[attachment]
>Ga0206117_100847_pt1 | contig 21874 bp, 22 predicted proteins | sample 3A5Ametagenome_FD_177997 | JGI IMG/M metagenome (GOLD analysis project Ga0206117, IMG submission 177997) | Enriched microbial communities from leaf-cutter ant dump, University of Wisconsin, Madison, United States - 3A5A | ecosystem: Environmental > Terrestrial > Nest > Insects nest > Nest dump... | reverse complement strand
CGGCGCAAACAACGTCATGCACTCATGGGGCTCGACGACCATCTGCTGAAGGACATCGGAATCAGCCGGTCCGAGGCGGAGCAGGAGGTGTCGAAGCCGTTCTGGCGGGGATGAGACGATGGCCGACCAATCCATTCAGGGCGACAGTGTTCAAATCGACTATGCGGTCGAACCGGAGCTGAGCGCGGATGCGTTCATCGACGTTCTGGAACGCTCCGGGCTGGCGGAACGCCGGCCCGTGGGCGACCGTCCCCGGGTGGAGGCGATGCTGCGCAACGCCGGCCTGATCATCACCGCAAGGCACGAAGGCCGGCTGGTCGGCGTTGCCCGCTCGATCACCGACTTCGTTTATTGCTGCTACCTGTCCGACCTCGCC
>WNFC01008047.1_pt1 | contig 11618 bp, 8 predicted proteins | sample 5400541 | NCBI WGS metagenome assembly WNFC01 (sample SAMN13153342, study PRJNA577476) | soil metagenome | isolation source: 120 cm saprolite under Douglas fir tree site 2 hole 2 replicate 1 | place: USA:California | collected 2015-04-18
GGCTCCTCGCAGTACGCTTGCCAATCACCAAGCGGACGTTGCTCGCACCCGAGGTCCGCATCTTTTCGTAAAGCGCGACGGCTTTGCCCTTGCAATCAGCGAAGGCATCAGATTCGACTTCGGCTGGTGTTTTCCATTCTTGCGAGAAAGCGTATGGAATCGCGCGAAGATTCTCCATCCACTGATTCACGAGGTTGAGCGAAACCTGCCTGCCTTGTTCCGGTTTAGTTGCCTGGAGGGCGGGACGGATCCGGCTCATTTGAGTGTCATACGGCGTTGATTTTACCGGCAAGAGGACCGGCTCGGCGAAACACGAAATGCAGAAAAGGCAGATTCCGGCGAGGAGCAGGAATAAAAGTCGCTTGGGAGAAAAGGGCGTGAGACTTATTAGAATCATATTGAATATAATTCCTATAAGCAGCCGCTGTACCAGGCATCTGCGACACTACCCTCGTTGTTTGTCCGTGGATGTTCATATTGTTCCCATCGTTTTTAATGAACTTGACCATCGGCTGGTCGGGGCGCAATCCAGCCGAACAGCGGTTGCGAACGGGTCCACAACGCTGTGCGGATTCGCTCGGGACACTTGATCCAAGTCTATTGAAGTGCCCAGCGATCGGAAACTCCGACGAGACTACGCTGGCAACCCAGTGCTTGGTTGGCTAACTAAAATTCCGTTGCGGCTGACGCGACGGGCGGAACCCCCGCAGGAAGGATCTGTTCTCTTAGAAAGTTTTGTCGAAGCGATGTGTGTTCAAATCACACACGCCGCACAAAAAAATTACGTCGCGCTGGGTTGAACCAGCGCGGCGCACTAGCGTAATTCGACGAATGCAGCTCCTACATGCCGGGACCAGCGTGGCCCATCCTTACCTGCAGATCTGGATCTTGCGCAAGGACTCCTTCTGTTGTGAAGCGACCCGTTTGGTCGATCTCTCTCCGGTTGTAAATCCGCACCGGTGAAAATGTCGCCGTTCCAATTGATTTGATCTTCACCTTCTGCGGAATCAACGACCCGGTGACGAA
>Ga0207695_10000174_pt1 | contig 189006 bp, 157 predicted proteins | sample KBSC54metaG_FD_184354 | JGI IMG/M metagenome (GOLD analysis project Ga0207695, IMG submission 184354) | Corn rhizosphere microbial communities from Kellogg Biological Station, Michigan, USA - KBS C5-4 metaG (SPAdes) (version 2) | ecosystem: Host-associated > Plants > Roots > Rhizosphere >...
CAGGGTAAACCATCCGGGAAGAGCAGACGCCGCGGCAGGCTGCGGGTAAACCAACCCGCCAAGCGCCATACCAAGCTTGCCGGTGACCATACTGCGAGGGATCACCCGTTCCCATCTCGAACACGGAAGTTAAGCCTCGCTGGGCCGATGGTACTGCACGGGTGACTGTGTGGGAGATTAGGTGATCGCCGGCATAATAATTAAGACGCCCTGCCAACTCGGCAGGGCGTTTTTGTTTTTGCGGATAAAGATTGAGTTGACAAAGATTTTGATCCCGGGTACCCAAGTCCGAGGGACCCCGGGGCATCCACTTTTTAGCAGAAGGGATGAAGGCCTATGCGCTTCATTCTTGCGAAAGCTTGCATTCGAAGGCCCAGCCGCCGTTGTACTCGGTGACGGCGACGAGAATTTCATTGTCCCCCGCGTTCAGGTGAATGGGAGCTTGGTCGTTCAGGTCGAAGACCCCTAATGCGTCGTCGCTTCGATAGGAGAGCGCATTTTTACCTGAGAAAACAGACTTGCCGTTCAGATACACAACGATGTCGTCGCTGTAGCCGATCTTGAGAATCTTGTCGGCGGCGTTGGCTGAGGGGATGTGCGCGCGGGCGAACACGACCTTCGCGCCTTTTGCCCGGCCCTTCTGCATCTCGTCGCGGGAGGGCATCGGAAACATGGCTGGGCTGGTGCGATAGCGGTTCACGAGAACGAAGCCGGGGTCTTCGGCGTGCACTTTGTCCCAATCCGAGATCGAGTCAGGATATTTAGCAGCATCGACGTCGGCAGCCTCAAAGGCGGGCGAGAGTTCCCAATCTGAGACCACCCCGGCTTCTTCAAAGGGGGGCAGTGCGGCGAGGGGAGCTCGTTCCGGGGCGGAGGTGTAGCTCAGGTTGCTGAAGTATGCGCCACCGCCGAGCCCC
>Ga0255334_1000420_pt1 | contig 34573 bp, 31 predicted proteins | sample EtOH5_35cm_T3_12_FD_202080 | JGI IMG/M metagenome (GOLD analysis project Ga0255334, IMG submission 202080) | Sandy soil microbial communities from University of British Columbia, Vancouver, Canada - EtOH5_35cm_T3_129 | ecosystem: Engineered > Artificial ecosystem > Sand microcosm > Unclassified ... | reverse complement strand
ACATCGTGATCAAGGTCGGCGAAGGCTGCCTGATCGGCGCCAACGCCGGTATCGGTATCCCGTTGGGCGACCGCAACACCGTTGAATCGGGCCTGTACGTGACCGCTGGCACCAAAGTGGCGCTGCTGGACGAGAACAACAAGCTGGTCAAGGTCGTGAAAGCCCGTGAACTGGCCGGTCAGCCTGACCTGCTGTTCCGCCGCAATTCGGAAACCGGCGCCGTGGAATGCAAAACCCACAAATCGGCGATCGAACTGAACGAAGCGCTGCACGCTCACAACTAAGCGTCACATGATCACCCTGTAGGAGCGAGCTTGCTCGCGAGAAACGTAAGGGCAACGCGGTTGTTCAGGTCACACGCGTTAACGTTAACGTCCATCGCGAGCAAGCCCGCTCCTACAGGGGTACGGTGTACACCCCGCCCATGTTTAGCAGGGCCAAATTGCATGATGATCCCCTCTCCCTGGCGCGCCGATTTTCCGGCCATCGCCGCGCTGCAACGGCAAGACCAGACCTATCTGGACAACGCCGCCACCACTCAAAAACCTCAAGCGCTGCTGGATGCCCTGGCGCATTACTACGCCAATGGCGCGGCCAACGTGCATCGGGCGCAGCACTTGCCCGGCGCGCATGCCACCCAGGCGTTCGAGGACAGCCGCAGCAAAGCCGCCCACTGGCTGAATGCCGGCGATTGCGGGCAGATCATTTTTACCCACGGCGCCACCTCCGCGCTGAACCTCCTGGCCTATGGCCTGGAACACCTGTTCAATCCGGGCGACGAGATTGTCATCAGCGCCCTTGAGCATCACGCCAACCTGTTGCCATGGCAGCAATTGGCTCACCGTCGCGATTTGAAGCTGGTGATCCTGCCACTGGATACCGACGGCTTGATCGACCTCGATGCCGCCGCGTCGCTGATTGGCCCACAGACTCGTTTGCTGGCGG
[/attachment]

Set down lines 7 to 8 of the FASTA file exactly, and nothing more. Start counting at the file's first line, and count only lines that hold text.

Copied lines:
>Ga0255334_1000420_pt1 | contig 34573 bp, 31 predicted proteins | sample EtOH5_35cm_T3_12_FD_202080 | JGI IMG/M metagenome (GOLD analysis project Ga0255334, IMG submission 202080) | Sandy soil microbial communities from University of British Columbia, Vancouver, Canada - EtOH5_35cm_T3_129 | ecosystem: Engineered > Artificial ecosystem > Sand microcosm > Unclassified ... | reverse complement strand
ACATCGTGATCAAGGTCGGCGAAGGCTGCCTGATCGGCGCCAACGCCGGTATCGGTATCCCGTTGGGCGACCGCAACACCGTTGAATCGGGCCTGTACGTGACCGCTGGCACCAAAGTGGCGCTGCTGGACGAGAACAACAAGCTGGTCAAGGTCGTGAAAGCCCGTGAACTGGCCGGTCAGCCTGACCTGCTGTTCCGCCGCAATTCGGAAACCGGCGCCGTGGAATGCAAAACCCACAAATCGGCGATCGAACTGAACGAAGCGCTGCACGCTCACAACTAAGCGTCACATGATCACCCTGTAGGAGCGAGCTTGCTCGCGAGAAACGTAAGGGCAACGCGGTTGTTCAGGTCACACGCGTTAACGTTAACGTCCATCGCGAGCAAGCCCGCTCCTACAGGGGTACGGTGTACACCCCGCCCATGTTTAGCAGGGCCAAATTGCATGATGATCCCCTCTCCCTGGCGCGCCGATTTTCCGGCCATCGCCGCGCTGCAACGGCAAGACCAGACCTATCTGGACAACGCCGCCACCACTCAAAAACCTCAAGCGCTGCTGGATGCCCTGGCGCATTACTACGCCAATGGCGCGGCCAACGTGCATCGGGCGCAGCACTTGCCCGGCGCGCATGCCACCCAGGCGTTCGAGGACAGCCGCAGCAAAGCCGCCCACTGGCTGAATGCCGGCGATTGCGGGCAGATCATTTTTACCCACGGCGCCACCTCCGCGCTGAACCTCCTGGCCTATGGCCTGGAACACCTGTTCAATCCGGGCGACGAGATTGTCATCAGCGCCCTTGAGCATCACGCCAACCTGTTGCCATGGCAGCAATTGGCTCACCGTCGCGATTTGAAGCTGGTGATCCTGCCACTGGATACCGACGGCTTGATCGACCTCGATGCCGCCGCGTCGCTGATTGGCCCACAGACTCGTTTGCTGGCGG